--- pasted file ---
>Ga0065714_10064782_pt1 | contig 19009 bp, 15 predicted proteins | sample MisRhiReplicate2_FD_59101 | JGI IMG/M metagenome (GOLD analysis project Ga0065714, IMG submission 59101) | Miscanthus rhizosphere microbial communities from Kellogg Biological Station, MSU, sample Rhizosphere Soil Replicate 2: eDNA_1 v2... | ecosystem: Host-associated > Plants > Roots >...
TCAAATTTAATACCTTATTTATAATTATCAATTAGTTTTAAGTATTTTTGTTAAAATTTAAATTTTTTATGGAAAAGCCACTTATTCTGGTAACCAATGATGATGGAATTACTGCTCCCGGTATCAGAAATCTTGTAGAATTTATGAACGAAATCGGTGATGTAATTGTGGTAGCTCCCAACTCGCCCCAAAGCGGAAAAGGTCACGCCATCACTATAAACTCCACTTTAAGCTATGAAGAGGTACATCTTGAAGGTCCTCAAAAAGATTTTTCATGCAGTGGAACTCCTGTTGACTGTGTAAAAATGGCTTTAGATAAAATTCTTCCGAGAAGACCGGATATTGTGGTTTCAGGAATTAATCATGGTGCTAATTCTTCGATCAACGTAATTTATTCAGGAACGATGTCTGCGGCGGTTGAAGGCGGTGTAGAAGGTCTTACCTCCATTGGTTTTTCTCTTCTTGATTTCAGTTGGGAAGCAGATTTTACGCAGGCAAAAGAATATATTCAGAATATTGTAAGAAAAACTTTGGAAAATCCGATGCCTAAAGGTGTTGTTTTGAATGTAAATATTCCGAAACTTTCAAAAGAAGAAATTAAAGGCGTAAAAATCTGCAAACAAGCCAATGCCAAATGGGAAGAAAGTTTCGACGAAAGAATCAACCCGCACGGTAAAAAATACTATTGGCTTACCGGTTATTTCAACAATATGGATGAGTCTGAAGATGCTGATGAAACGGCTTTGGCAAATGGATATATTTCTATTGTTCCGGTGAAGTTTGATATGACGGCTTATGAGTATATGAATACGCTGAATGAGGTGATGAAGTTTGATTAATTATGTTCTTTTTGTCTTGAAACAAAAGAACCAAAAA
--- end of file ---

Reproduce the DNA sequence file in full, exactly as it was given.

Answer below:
>Ga0065714_10064782_pt1 | contig 19009 bp, 15 predicted proteins | sample MisRhiReplicate2_FD_59101 | JGI IMG/M metagenome (GOLD analysis project Ga0065714, IMG submission 59101) | Miscanthus rhizosphere microbial communities from Kellogg Biological Station, MSU, sample Rhizosphere Soil Replicate 2: eDNA_1 v2... | ecosystem: Host-associated > Plants > Roots >...
TCAAATTTAATACCTTATTTATAATTATCAATTAGTTTTAAGTATTTTTGTTAAAATTTAAATTTTTTATGGAAAAGCCACTTATTCTGGTAACCAATGATGATGGAATTACTGCTCCCGGTATCAGAAATCTTGTAGAATTTATGAACGAAATCGGTGATGTAATTGTGGTAGCTCCCAACTCGCCCCAAAGCGGAAAAGGTCACGCCATCACTATAAACTCCACTTTAAGCTATGAAGAGGTACATCTTGAAGGTCCTCAAAAAGATTTTTCATGCAGTGGAACTCCTGTTGACTGTGTAAAAATGGCTTTAGATAAAATTCTTCCGAGAAGACCGGATATTGTGGTTTCAGGAATTAATCATGGTGCTAATTCTTCGATCAACGTAATTTATTCAGGAACGATGTCTGCGGCGGTTGAAGGCGGTGTAGAAGGTCTTACCTCCATTGGTTTTTCTCTTCTTGATTTCAGTTGGGAAGCAGATTTTACGCAGGCAAAAGAATATATTCAGAATATTGTAAGAAAAACTTTGGAAAATCCGATGCCTAAAGGTGTTGTTTTGAATGTAAATATTCCGAAACTTTCAAAAGAAGAAATTAAAGGCGTAAAAATCTGCAAACAAGCCAATGCCAAATGGGAAGAAAGTTTCGACGAAAGAATCAACCCGCACGGTAAAAAATACTATTGGCTTACCGGTTATTTCAACAATATGGATGAGTCTGAAGATGCTGATGAAACGGCTTTGGCAAATGGATATATTTCTATTGTTCCGGTGAAGTTTGATATGACGGCTTATGAGTATATGAATACGCTGAATGAGGTGATGAAGTTTGATTAATTATGTTCTTTTTGTCTTGAAACAAAAGAACCAAAAA